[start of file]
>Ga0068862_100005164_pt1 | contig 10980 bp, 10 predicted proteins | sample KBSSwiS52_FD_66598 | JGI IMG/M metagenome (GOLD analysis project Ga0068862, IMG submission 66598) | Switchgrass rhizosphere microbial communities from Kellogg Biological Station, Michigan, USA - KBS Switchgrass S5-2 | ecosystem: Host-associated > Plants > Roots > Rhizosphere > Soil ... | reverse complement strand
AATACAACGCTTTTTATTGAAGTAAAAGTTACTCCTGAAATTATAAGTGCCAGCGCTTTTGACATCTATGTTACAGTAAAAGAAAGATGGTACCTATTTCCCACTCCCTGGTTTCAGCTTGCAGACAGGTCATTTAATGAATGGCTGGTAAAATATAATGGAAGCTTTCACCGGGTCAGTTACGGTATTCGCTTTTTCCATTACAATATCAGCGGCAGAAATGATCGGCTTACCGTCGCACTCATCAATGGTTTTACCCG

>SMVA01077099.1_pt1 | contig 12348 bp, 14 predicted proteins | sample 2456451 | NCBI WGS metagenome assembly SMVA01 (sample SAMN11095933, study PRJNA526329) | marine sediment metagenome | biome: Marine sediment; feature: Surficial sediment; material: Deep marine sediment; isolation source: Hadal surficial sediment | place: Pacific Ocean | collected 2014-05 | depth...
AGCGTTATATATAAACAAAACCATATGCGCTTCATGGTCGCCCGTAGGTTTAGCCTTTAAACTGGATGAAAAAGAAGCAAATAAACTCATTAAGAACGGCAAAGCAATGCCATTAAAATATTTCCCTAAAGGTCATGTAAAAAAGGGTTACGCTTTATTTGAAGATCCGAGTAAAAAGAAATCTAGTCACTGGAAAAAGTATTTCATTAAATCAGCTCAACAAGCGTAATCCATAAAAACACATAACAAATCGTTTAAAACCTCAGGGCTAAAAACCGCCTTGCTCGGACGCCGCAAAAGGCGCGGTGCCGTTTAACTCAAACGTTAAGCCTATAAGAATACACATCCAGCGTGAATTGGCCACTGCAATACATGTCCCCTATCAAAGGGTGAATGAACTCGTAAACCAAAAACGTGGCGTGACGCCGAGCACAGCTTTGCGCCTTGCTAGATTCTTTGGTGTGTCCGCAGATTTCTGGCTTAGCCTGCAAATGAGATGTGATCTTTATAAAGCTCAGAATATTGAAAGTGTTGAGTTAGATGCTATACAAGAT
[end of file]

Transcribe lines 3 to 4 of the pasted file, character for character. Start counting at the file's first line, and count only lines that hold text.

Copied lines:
>SMVA01077099.1_pt1 | contig 12348 bp, 14 predicted proteins | sample 2456451 | NCBI WGS metagenome assembly SMVA01 (sample SAMN11095933, study PRJNA526329) | marine sediment metagenome | biome: Marine sediment; feature: Surficial sediment; material: Deep marine sediment; isolation source: Hadal surficial sediment | place: Pacific Ocean | collected 2014-05 | depth...
AGCGTTATATATAAACAAAACCATATGCGCTTCATGGTCGCCCGTAGGTTTAGCCTTTAAACTGGATGAAAAAGAAGCAAATAAACTCATTAAGAACGGCAAAGCAATGCCATTAAAATATTTCCCTAAAGGTCATGTAAAAAAGGGTTACGCTTTATTTGAAGATCCGAGTAAAAAGAAATCTAGTCACTGGAAAAAGTATTTCATTAAATCAGCTCAACAAGCGTAATCCATAAAAACACATAACAAATCGTTTAAAACCTCAGGGCTAAAAACCGCCTTGCTCGGACGCCGCAAAAGGCGCGGTGCCGTTTAACTCAAACGTTAAGCCTATAAGAATACACATCCAGCGTGAATTGGCCACTGCAATACATGTCCCCTATCAAAGGGTGAATGAACTCGTAAACCAAAAACGTGGCGTGACGCCGAGCACAGCTTTGCGCCTTGCTAGATTCTTTGGTGTGTCCGCAGATTTCTGGCTTAGCCTGCAAATGAGATGTGATCTTTATAAAGCTCAGAATATTGAAAGTGTTGAGTTAGATGCTATACAAGAT